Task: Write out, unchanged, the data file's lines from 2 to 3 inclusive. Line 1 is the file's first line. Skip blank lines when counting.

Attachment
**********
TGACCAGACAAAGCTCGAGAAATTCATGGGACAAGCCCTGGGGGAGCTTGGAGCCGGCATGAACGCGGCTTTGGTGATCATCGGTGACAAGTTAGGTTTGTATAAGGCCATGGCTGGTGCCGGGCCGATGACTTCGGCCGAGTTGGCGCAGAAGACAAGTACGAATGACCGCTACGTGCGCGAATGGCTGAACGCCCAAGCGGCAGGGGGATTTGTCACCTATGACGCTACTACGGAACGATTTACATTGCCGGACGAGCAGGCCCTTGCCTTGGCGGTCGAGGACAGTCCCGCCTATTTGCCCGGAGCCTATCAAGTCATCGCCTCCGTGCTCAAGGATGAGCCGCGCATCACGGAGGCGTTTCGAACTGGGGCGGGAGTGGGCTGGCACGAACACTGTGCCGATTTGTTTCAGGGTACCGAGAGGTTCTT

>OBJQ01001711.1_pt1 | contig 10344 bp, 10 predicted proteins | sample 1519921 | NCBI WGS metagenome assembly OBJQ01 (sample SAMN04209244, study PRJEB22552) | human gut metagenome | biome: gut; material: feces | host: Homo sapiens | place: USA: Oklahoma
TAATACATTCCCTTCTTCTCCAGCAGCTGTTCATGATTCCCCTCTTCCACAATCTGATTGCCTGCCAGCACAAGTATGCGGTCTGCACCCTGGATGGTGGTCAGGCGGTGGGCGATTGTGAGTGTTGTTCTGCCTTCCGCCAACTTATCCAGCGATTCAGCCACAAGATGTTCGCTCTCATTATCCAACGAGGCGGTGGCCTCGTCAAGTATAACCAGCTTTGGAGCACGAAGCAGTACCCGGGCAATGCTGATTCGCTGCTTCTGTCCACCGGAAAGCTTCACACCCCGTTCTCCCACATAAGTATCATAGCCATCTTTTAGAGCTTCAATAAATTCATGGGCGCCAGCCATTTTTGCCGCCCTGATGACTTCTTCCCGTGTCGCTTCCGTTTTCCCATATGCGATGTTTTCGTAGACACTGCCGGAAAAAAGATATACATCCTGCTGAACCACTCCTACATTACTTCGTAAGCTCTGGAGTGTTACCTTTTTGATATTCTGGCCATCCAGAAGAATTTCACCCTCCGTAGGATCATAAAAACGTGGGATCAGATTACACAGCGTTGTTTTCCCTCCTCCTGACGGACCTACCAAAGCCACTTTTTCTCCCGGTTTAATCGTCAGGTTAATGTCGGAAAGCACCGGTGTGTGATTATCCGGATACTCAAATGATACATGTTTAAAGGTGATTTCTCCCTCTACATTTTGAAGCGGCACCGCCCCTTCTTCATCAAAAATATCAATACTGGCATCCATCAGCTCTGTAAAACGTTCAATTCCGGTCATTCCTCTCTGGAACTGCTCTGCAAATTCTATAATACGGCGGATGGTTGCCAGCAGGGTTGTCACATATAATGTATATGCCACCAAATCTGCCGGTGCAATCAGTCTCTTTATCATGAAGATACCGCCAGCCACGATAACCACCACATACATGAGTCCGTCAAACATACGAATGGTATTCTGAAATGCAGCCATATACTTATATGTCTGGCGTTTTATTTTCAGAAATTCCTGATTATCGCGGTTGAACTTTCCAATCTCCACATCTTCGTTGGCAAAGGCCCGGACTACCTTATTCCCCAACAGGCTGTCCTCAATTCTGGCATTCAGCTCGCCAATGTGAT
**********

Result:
>OBJQ01001711.1_pt1 | contig 10344 bp, 10 predicted proteins | sample 1519921 | NCBI WGS metagenome assembly OBJQ01 (sample SAMN04209244, study PRJEB22552) | human gut metagenome | biome: gut; material: feces | host: Homo sapiens | place: USA: Oklahoma
TAATACATTCCCTTCTTCTCCAGCAGCTGTTCATGATTCCCCTCTTCCACAATCTGATTGCCTGCCAGCACAAGTATGCGGTCTGCACCCTGGATGGTGGTCAGGCGGTGGGCGATTGTGAGTGTTGTTCTGCCTTCCGCCAACTTATCCAGCGATTCAGCCACAAGATGTTCGCTCTCATTATCCAACGAGGCGGTGGCCTCGTCAAGTATAACCAGCTTTGGAGCACGAAGCAGTACCCGGGCAATGCTGATTCGCTGCTTCTGTCCACCGGAAAGCTTCACACCCCGTTCTCCCACATAAGTATCATAGCCATCTTTTAGAGCTTCAATAAATTCATGGGCGCCAGCCATTTTTGCCGCCCTGATGACTTCTTCCCGTGTCGCTTCCGTTTTCCCATATGCGATGTTTTCGTAGACACTGCCGGAAAAAAGATATACATCCTGCTGAACCACTCCTACATTACTTCGTAAGCTCTGGAGTGTTACCTTTTTGATATTCTGGCCATCCAGAAGAATTTCACCCTCCGTAGGATCATAAAAACGTGGGATCAGATTACACAGCGTTGTTTTCCCTCCTCCTGACGGACCTACCAAAGCCACTTTTTCTCCCGGTTTAATCGTCAGGTTAATGTCGGAAAGCACCGGTGTGTGATTATCCGGATACTCAAATGATACATGTTTAAAGGTGATTTCTCCCTCTACATTTTGAAGCGGCACCGCCCCTTCTTCATCAAAAATATCAATACTGGCATCCATCAGCTCTGTAAAACGTTCAATTCCGGTCATTCCTCTCTGGAACTGCTCTGCAAATTCTATAATACGGCGGATGGTTGCCAGCAGGGTTGTCACATATAATGTATATGCCACCAAATCTGCCGGTGCAATCAGTCTCTTTATCATGAAGATACCGCCAGCCACGATAACCACCACATACATGAGTCCGTCAAACATACGAATGGTATTCTGAAATGCAGCCATATACTTATATGTCTGGCGTTTTATTTTCAGAAATTCCTGATTATCGCGGTTGAACTTTCCAATCTCCACATCTTCGTTGGCAAAGGCCCGGACTACCTTATTCCCCAACAGGCTGTCCTCAATTCTGGCATTCAGCTCGCCAATGTGAT